Returns Summer 2014
This week’s Hell on Wheels Handbook explains what Durant means when he says that the freedmen are “property” of the Union Pacific in Season 2, Episode 4.
President Abraham Lincoln freed America’s slaves with the Emancipation Proclamation, but he was assassinated before constitutional amendments outlawing slavery and defining citizenship could be ratified. Taking advantage of the situation, the former Confederate states enacted Black Codes to grant former slaves a few rights they had previously lacked but otherwise severely restrict their activities. The codes varied from state to state, but the Black Code of Mississippi barred interracial marriage, limited the choice of occupations, and prohibited freedmen from carrying firearms. At a time when unemployment in the South was rampant, one of the most oppressive provisions required freedmen to be gainfully employed at all times or face imprisonment for vagrancy.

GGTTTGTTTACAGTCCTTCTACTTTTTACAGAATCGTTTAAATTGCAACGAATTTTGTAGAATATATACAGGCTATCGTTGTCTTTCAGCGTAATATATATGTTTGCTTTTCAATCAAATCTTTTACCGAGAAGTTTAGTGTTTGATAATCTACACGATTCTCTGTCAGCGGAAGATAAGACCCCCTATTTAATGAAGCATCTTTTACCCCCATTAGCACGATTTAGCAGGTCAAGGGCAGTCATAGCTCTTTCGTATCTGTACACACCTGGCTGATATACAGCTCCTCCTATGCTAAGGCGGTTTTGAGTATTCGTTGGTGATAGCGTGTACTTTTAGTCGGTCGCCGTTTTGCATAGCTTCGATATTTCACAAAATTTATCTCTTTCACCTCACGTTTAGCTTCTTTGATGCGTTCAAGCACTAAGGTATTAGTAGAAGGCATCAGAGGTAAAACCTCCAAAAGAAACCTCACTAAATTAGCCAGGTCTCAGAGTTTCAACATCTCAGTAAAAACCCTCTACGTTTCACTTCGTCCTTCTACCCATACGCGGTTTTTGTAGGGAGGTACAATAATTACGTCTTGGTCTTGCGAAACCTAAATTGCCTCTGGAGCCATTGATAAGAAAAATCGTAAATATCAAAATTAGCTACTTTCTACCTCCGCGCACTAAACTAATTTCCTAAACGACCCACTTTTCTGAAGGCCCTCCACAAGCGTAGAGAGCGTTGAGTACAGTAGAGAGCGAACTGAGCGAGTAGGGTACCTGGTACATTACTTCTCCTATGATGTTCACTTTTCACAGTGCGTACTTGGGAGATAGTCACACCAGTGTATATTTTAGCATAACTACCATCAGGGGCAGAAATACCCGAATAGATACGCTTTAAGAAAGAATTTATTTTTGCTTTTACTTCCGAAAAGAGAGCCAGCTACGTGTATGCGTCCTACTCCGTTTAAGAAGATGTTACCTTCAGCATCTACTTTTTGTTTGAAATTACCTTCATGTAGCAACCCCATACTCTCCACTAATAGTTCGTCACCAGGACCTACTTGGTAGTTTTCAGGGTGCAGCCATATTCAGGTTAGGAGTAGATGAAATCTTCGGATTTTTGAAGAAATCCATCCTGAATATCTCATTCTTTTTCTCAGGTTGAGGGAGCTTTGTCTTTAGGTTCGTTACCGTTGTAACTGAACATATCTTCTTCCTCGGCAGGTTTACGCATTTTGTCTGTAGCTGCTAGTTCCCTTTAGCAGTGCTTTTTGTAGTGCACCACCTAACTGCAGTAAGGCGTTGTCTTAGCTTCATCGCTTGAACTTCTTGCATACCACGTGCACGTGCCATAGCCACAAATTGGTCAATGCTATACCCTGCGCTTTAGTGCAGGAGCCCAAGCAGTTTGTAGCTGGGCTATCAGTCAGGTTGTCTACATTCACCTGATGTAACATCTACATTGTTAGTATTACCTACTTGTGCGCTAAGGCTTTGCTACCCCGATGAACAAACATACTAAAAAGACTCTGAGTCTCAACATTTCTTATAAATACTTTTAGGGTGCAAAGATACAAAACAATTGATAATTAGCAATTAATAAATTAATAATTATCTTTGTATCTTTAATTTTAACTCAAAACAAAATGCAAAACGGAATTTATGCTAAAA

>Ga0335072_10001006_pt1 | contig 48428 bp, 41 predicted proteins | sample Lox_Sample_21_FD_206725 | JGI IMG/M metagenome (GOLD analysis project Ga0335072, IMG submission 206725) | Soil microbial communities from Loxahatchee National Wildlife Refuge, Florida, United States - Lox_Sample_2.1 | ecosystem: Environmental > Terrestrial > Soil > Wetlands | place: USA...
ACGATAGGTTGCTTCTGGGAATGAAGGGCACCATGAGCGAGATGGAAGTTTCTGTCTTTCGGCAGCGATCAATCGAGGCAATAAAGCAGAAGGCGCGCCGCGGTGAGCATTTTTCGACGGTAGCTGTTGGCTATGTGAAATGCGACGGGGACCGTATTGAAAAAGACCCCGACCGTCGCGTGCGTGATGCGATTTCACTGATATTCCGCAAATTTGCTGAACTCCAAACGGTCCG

These “vagrancy laws” resulted in the incarceration of many black citizens who could not afford to pay the fine once convicted. The court could, however, collect the fine by selling the convict’s services via a work contract. Breaking the contract could mean a return to prison even if the freedman found work elsewhere, effectively keeping slaves indentured even though they were technically free.
The two citizenship amendments ultimately passed, and along with the Civil Rights Act of 1866 they diminished the legal force of the Black Codes. Even so, echoes of the Black Codes could still be found in the Jim Crow laws that emerged in the late 1800s and prevailed well into the 20th century.